Hop off the train onto the platform in Machu Picchu town (AKA Aguas Calientes) and you’ll find yourself surrounded by a forest of clouds. The scenery looks like something out of Jurassic Park and it takes just 90 minutes by train to get there.
When I read that on my 9-day Classic Peru tour we were taking the train to Machu Picchu I breathed a sigh of both relief and excitement. Relief in knowing that I had other options besides the painstakingly long and arduous Inca Trail trek (or the equivalent offered by Intrepid, the Quarry Trail). Excitement about the stunning scenery I was going to see on my way to one of the Seven Wonders of the World.
Here’s what it was like, why I believe it’s such a great option for travelers, and what you need to know before embarking:
Why take the train over the hike?
If you prefer a more laid-back approach to travel or are just pressed for time, the hour-and-a-half train ride from Ollantaytambo to Machu Picchu Town is the way to go. Sitting back and looking out the window is a great way to see how people really live in between the big cities tourists visit.
Also, as an American, having just two-weeks vacation per year means choosing my time off wisely. Pair that with my distaste for hiking and physical activity in general and hopping on the train was a no-brainer.
INSPIRATIONAL READ: THE ROAD TO MACHU PICCHU STARTS AT 385 LBS
I also wanted to have enough energy to actually enjoy Machu Picchu. Seeing this Incan treasure was one of the main reasons I wanted to do the Classic Peru Tour in the first place. I had heard from some friends that once you get off the Inca Trail you’re so exhausted you don’t even want to explore Machu Picchu’s ruins. I certainly didn’t want that to be the case for my special trip.
TAKE THE TRAIN TO MACHU PICCHU ON THIS SMALL GROUP ADVENTURE WITH INTREPID TRAVEL
How to get to Machu Picchu by train
As the most popular way to get there, PeruRail and Inca Rail both have trains leaving constantly throughout the day from multiple cities. You can either depart from Ollantaytambo or from Cusco. Our Intrepid tour leader Daniel Ramos told us that there is no real difference between PeruRail and Inca Rail. Both get you there and give you similar service.
Our tour favored the Ollantaytambo route and I’m glad it did. We spent the morning perusing a local market in Pisac then made our way through the Sacred Valley. For lunch, we stopped and had a traditional meal with an Amaru community of women who showed us how they weave. After that, we spent the afternoon climbing historical Inca ruins and chowing down on local pizza in Ollantaytambo. This charming little town is the last living Inca town in Peru so for me, it was a can’t-miss.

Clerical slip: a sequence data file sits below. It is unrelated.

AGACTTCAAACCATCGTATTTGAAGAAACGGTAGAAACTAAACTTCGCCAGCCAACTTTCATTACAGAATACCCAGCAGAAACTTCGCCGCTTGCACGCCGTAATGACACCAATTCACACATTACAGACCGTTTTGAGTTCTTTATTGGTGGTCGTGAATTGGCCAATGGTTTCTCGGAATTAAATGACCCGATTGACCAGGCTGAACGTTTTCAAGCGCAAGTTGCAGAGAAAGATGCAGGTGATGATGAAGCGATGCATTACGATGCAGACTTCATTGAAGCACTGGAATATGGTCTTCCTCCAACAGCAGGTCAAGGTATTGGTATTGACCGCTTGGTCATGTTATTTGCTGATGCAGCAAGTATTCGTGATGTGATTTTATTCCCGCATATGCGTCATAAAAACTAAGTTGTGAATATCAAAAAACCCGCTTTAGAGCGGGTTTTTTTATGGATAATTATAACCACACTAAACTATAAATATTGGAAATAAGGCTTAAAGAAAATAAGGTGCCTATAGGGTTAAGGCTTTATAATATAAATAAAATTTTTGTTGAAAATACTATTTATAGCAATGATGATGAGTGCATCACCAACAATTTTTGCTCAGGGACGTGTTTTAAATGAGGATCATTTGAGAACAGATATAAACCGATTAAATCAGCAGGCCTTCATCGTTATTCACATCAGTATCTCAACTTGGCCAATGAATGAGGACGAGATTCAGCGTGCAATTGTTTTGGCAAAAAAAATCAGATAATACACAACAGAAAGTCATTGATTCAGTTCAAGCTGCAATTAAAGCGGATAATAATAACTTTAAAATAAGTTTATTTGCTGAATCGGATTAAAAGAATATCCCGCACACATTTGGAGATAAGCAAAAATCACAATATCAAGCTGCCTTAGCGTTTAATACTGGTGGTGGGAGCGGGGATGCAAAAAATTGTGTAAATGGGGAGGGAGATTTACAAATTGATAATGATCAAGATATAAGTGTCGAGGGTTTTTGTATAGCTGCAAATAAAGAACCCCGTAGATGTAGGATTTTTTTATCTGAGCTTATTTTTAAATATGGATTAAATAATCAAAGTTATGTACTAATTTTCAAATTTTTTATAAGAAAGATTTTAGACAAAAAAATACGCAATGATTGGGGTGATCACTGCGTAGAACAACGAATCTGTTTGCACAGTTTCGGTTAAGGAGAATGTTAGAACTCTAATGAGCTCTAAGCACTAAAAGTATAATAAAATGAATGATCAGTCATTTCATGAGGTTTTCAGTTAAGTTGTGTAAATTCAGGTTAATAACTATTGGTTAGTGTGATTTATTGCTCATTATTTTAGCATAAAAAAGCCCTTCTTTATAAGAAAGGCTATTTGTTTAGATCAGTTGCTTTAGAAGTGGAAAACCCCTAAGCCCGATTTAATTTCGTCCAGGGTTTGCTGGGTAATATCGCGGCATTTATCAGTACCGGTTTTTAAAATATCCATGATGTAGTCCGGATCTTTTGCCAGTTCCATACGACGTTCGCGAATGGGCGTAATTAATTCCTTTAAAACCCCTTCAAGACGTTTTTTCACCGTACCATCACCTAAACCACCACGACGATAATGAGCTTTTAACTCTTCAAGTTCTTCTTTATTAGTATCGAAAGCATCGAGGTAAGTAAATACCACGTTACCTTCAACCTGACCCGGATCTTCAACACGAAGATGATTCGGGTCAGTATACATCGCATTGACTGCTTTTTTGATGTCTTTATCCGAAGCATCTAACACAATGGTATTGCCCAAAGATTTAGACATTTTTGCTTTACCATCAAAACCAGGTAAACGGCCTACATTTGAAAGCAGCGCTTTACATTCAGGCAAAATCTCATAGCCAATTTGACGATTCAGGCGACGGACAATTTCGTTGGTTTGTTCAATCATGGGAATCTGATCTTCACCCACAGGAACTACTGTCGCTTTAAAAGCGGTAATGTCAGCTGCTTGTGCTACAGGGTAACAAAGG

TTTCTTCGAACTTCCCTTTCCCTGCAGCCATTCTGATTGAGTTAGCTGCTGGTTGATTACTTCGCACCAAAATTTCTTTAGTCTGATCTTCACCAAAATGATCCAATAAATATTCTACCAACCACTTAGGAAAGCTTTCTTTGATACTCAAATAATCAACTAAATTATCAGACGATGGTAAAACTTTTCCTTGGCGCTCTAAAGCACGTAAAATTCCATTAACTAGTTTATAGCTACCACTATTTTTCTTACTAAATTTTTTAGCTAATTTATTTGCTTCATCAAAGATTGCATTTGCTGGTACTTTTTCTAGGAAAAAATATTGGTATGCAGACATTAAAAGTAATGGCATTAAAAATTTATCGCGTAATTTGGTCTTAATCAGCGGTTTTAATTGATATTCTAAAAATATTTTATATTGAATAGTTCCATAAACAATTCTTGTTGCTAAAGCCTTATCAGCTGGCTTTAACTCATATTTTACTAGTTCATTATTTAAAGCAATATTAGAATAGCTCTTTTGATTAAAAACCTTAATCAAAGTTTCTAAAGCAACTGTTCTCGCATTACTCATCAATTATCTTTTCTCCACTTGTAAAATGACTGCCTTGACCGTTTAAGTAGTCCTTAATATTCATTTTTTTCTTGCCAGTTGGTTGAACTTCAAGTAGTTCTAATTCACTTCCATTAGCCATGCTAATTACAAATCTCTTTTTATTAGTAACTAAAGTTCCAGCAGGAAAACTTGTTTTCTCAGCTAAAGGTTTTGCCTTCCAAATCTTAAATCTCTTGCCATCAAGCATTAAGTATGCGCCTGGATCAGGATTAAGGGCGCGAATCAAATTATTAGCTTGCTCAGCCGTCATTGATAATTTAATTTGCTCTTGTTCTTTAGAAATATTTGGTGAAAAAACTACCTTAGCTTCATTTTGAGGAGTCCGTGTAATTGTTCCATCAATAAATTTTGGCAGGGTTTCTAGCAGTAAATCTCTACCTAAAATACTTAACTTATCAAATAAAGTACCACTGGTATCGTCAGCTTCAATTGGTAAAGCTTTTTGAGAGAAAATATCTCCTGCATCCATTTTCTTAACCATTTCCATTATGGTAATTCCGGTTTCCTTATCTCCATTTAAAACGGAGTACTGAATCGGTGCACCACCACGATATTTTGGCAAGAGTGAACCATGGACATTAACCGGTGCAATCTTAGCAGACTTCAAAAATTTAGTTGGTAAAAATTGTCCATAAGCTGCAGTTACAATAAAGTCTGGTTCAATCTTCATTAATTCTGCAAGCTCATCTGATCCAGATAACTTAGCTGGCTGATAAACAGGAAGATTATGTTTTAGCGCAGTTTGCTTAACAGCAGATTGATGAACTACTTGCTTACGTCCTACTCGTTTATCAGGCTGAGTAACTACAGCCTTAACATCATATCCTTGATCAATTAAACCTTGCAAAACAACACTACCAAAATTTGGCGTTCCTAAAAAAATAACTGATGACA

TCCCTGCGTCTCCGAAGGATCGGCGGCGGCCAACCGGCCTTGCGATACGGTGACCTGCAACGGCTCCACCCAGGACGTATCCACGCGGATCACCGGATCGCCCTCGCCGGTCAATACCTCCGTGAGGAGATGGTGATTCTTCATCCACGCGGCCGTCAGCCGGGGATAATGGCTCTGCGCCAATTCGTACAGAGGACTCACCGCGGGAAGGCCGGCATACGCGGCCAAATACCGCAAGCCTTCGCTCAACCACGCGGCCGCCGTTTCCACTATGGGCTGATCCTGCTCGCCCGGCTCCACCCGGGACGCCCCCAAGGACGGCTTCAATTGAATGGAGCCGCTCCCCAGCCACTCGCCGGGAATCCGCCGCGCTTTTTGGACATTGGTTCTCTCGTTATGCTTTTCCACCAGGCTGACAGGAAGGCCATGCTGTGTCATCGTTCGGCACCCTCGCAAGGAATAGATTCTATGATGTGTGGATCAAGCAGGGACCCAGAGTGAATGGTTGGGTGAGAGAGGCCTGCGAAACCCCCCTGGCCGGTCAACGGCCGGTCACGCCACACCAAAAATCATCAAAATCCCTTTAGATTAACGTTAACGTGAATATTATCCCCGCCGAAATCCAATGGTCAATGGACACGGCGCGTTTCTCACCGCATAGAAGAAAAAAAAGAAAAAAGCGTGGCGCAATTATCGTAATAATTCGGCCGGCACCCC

After dinner, our Intrepid leader Daniel walked us to the train station. All of our tickets and assigned seats were pre-arranged for us. If you’re going sans tour, it will cost between $45 and $55 USD. Be sure to book ahead of time, especially during peak season.
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This price gets you executive class seats which include a drink and a snack. There are several signature drinks to choose from including the famous coca tea. I chose the Andean Cocktail, sadly, it had no alcohol, just delicious fruit juices.
VISIT MACHU PICCHU ON ONE OF INTREPID’S MANY TOURS
Here’s what you need to know before boarding
If you spent too much time wandering the alleyways of Ollantaytambo or Cusco, the complimentary cookie and beverage served on board probably won’t tide you over. Be sure to stop for some chips, a sandwich or beer and wine as you walk into the train station, there are dozens of options.
The train snakes its way along the Urubamba river slowly, but that doesn’t mean the ride can’t be bumpy. Try to find the train station bathroom before you get on the train because things get a lot trickier when the car is rocking back and forth.
Bring your camera! You’ll see stunning mountain vistas, snowy peaks and small communities along this rushing river and you’ll want to capture these moments before they’re literally out of sight. During the journey, our Intrepid guide pointed out various Inca sites as well as Veronica peak, the second highest mountain in the area.
READ MORE: WHY YOU SHOULD VISIT NORTHERN PERU, HOME TO THE ‘NEW MACHU PICCHU’
After a long day of walking up and down Machu Picchu, the train may rock you to sleep. Try to get all your photos and videos on the way there or order a cup of tea to keep you awake. Again, you won’t want to miss out on the views.
Don’t be alarmed if somewhere on the way from Aguas Calientes to Ollantayambo the train grinds to a stop and you see the conductor jump off the side. I almost had a heart attack when I saw it, but when I kept watching he was just physically performing a switchback on the tracks to adjust for the change in elevation. Don’t worry, he got right back in.
Getting to the magical ruins of Machu Picchu was much easier than I expected. The relaxing train ride was a welcome change of pace as I watched Peru whiz by my window. And the ruins themselves? Even better than I’d imagined they might be.
Ready to embark on the adventure of a lifetime? Take on Machu Picchu with Intrepid Travel.
(Image credits from top bottom: Intrepid Travel, Katie Lockhart, Intrepid Travel, Katie Lockhart x2, Intrepid Travel.)
The benefits of taking the train to Machu Picchu (and what to expect) was last modified: January 9th, 2018 by